Has this ever happened to anyone else?
I once told a taxi driver I wanted to go Marina Square and was driven to Novena Square instead.
I was nonplussed.
“You said Novena Square, right?” he said.
That was when I realised how similar “Marina Square” sounds to “Novena Square”.
For a split-second, I half-considered getting out of the taxi and taking the train from Novena station just to avoid the awkwardness.
I felt foolish. And I was about to make the cabbie feel foolish too.
“No, Marina Square,” I said.
The driver was not having a good day.
“Aiyah, next time can say properly or not?”
So the cabbie very resentfully drove me to Marina Square while I sat in mortified silence.
Yah, I definitely should've taken the MRT instead.
You know who I blame for this? Whoever decided there would be a place in Singapore called Novena Square when there's already a place called Marina Square.
Why are we so bad at naming stuff?
Yes, that taxi anecdote was just my roundabout way (literally) to get to the topic of Syonan Gallery.
The name of the permanent World War II exhibition at the Former Ford Factory museum was criticised, you know, because Japanese Occupation.
It is roughly the same reason my father refused to buy a Japanese car. We had a Volkswagen and then a Ford. I doubt he had ever eaten sushi. He’s dead now. I’m not sure how he would feel about Pokemon Go or Syonan Gallery.
On Wednesday at the exhibition’s opening, Minister for Communications and Information Yaacob Ibrahim defended Syonan Gallery, saying the naming did not express approval of the Japanese Occupation.
“Some among older Singaporeans who lived through that dark period feel that the name legitimises the Occupation. Others among them say that Syonan was a painful fact of history, and we should call it what it was.”
But two days later, the name was gone.
Dr Yaacob said:
“I have reflected deeply on what I heard. We must honour and respect the feelings of those who suffered terribly and lost family members during the Japanese Occupation.He also apologised “for the pain the name has caused”.
“I have therefore decided to remove the words ‘Syonan Gallery’ from the name of the exhibition, and name it Surviving The Japanese Occupation: War And Its Legacies.”
So sayonara, Syonan Gallery, we hardly knew ya.
Also this month, it was reported that Changi Naval Base will be renamed “RSS Singapura — Changi Naval Base” to help commemorate the Republic of Singapore Navy’s 50th birthday this year.
Apparently, our navy is going through some sort of mid-life crisis.
Can't it just buy a sports car and have an affair like everyone else?
The backstory is that RSS Singapura is the name of one of our navy’s first ships half a century ago.
At least one person has written to The Straits Times to complain about the naval base’s waterlogged new name.
Dr Sunny Goh wrote:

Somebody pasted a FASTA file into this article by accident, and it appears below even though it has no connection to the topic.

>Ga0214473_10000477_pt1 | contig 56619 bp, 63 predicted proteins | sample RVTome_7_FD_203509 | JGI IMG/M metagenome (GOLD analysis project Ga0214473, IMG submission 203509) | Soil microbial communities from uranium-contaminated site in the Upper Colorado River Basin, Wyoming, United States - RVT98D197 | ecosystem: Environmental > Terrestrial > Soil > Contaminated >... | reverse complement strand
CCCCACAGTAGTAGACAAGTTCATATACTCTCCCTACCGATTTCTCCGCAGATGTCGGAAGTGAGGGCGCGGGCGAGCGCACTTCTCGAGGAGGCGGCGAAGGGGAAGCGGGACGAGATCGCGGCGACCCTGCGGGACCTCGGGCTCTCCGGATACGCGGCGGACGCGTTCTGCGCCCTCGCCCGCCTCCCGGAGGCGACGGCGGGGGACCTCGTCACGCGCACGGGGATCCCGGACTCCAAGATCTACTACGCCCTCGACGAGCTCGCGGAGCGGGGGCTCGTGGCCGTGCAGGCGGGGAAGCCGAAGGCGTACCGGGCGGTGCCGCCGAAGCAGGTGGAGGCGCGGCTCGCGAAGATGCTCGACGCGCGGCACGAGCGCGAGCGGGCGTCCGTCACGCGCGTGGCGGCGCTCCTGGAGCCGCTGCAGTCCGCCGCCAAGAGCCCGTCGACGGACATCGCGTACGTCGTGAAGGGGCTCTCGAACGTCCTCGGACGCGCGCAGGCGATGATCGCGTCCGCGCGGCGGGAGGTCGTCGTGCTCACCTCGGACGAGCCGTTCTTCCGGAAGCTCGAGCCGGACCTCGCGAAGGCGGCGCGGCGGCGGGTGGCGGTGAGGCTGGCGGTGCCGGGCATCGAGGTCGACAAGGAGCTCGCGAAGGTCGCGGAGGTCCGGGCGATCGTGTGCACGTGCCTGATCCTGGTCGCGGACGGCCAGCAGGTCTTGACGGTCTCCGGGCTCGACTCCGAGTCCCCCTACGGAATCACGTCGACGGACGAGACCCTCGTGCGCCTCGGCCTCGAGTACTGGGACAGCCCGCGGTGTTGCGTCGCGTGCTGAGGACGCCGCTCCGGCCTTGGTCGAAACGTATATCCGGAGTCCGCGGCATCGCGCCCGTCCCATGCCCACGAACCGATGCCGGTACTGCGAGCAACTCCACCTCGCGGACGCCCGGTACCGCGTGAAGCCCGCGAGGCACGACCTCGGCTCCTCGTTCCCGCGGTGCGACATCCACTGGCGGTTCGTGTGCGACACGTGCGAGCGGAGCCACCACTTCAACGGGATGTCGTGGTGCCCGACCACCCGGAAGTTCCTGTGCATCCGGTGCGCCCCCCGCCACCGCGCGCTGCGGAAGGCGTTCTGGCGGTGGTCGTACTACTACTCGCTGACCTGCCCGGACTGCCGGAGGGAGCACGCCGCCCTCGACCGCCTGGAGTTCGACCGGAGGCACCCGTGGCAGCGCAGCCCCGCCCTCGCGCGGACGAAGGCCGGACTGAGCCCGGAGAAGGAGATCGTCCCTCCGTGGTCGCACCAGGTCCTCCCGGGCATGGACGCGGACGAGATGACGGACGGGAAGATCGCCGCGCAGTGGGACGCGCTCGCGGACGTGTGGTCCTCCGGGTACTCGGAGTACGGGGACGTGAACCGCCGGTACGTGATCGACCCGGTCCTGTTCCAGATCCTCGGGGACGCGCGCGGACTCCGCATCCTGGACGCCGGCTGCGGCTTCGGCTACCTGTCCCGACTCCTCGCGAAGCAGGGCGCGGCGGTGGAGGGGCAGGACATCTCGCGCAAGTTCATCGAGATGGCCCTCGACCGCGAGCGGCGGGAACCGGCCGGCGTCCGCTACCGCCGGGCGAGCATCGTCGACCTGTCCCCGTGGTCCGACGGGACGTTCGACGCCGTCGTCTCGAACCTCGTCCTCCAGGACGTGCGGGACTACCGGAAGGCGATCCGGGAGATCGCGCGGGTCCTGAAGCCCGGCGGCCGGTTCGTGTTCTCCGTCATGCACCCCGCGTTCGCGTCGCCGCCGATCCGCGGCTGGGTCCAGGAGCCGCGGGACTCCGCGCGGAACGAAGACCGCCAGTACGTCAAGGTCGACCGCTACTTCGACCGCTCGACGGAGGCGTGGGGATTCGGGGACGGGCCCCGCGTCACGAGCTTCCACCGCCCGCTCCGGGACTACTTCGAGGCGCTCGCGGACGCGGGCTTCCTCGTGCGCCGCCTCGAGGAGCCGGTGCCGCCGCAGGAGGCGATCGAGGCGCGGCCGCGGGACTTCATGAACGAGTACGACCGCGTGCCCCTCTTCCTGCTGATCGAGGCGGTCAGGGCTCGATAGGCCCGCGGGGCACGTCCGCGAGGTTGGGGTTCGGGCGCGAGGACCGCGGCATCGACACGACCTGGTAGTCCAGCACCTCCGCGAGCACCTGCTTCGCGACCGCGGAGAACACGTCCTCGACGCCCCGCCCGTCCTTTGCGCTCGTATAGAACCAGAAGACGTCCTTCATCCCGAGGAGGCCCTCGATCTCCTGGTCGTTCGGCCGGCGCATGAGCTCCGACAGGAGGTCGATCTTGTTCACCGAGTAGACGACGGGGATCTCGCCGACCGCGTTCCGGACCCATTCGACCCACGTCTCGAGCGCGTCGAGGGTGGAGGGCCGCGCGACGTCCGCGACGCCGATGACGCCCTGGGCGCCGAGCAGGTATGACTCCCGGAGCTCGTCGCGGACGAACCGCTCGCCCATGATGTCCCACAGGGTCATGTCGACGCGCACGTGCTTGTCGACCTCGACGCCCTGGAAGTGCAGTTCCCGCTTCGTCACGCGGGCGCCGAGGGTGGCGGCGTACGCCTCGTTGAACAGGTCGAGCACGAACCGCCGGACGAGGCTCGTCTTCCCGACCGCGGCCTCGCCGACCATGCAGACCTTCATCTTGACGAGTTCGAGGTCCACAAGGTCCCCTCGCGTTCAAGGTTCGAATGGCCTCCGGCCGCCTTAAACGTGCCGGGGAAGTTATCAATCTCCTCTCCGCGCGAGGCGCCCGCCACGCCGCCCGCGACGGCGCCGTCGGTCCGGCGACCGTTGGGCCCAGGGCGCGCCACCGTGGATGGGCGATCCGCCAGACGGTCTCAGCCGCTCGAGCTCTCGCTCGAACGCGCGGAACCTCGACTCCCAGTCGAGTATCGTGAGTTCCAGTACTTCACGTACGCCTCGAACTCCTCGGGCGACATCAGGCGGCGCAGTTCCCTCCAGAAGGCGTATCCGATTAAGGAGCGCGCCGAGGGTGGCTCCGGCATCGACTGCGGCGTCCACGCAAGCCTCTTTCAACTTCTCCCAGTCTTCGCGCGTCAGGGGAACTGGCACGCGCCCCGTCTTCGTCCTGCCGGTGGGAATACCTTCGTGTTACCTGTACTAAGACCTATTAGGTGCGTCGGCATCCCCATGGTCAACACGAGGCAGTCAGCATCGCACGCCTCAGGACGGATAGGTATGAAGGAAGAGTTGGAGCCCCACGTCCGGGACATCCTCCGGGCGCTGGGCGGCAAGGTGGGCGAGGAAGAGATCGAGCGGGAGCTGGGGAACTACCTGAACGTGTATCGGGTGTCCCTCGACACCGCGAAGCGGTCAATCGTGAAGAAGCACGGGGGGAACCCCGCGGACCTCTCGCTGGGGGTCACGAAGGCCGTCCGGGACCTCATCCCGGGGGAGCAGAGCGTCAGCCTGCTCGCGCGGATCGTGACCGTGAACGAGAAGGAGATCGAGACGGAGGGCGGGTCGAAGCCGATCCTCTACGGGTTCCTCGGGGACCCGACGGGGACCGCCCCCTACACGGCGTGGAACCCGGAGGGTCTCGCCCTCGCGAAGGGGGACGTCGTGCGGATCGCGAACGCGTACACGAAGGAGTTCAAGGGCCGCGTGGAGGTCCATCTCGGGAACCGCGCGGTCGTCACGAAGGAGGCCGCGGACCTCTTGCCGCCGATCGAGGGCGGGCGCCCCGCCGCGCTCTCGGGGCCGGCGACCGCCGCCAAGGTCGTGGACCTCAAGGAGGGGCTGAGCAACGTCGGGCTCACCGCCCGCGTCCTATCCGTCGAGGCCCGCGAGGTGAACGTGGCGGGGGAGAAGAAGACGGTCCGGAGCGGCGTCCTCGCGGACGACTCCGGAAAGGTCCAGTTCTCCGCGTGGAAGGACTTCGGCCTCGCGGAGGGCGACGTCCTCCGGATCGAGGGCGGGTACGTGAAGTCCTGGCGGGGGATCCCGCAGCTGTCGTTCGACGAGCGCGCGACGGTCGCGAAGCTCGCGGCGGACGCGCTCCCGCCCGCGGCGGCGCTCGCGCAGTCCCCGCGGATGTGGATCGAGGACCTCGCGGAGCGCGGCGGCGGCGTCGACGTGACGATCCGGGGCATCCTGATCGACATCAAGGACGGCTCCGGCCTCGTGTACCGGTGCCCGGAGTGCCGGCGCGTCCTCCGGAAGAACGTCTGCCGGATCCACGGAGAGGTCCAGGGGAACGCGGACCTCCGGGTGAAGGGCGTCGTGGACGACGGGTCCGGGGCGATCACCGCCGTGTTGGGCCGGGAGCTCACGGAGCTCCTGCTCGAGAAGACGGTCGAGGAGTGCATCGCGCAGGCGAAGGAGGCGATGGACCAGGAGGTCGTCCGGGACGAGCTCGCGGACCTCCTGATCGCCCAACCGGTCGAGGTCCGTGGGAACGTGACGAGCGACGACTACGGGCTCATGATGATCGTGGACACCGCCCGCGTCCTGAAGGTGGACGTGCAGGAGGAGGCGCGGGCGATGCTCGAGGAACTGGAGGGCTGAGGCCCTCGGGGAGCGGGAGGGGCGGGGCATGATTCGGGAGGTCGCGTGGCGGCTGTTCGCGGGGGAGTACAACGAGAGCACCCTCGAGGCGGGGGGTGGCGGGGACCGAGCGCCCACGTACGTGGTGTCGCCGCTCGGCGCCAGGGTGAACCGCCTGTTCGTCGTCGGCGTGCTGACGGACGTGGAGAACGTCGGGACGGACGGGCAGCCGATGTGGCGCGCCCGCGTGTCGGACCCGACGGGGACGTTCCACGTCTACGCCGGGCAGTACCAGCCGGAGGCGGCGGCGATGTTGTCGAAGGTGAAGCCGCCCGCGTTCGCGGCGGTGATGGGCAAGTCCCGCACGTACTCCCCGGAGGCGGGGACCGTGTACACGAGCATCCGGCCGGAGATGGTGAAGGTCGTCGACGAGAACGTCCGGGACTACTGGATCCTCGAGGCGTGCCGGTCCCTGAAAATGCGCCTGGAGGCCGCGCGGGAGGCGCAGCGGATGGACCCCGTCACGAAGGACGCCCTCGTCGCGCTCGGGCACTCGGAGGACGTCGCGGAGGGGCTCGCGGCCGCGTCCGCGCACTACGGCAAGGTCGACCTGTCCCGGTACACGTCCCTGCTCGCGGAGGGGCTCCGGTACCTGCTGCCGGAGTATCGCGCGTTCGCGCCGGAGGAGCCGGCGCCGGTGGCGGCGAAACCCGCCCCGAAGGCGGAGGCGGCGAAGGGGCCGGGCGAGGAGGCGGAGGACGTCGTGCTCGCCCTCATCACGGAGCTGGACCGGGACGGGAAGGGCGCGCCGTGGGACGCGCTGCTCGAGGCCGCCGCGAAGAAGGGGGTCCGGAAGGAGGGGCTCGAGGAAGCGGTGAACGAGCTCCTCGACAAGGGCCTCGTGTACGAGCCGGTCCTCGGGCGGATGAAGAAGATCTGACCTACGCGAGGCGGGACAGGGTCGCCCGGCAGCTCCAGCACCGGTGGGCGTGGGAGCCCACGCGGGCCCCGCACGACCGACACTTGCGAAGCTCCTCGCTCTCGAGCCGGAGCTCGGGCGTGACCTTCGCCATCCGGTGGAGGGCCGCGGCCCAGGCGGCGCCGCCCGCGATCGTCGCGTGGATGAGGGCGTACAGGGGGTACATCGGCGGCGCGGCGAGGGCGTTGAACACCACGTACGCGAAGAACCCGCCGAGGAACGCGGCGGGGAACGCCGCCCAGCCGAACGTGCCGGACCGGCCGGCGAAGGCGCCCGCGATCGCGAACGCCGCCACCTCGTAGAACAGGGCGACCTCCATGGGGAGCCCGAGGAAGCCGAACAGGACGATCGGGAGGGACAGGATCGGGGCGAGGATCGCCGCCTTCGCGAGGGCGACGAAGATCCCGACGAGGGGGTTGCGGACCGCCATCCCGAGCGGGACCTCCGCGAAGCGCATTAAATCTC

“Most people — visitors and taxi drivers included — will pick either RSS Singapura or Changi Naval Base. No one is going to blurt out the entire mouthful in everyday situations.”Yah, Singaporeans already have enough trouble deciding whether to say Espla-naid or Espla-nard.
Dr Goh also pointed out that the abbreviation of the new name, RSSSCNB, is “unwieldy”.
I would add that at first glance, it appears vaguely vulgar too.
Remember the uproar over Eunoia Junior College?
It may annoy ya to know that’s it’s still Eunoia JC.
Remember the outrage over 1 Sengkang Mall?
The name has since been dropped despite it having nothing to do with the Japanese Occupation and the mall is now Compass One.
And yet people are okay with Tampines, the spelling of which is so close to tampons but it’s pronounced Tam-penis.
That’s wrong on so many levels.
Is the problem the names or is it sometimes our overreaction to the names?
Whatever happened to sticks and stones may break my bones but names will never cause me to go on a social media rant?
Just remember, the next time you tell the taxi driver you want to go to Marina Square, enunciate.
- Published in The New Paper, 20 February 2017
I read your article with interest as you can imagine, how confusing it can be to direct taxi operators (when I visit Singapore) to the Singapore Institute of Management, which did not work. I then went through a few permutations of "SIM" or S-I-M and in some instances, giving the actual address.
Now, I found that with the more experienced (not older) drivers, telling them about "chee-pow-kai" or the Union Farm Chicken Eating House also works in getting me to SIM.
I can identify with Dr. Sunny Goh's comments which were refuted by accusations that Dr. Goh was "ignorant" of Singapore Navy history. To be honest, visitors wouldn't care. Nonetheless, I suppose in terms of international visitors, only locals would call upon RSS Singapura Changi Naval Base.
Dr. Sunny Goh's comments were pragmatic, and should not be taken as being disrespectful nor ignorant or history.
Singaporeans seem to have a fun, perhaps cynical streak, and it is bemusing to see that taxi drivers now accept the "Durian" as accurate instructions for the Esplanade.
To the chagrin of the naval traditionalists, perhaps one day taxi drivers will be confused over the old "Rasa Singapura" food centre which will be a manifestation of a Singaporean style tension between food history and naval tradition.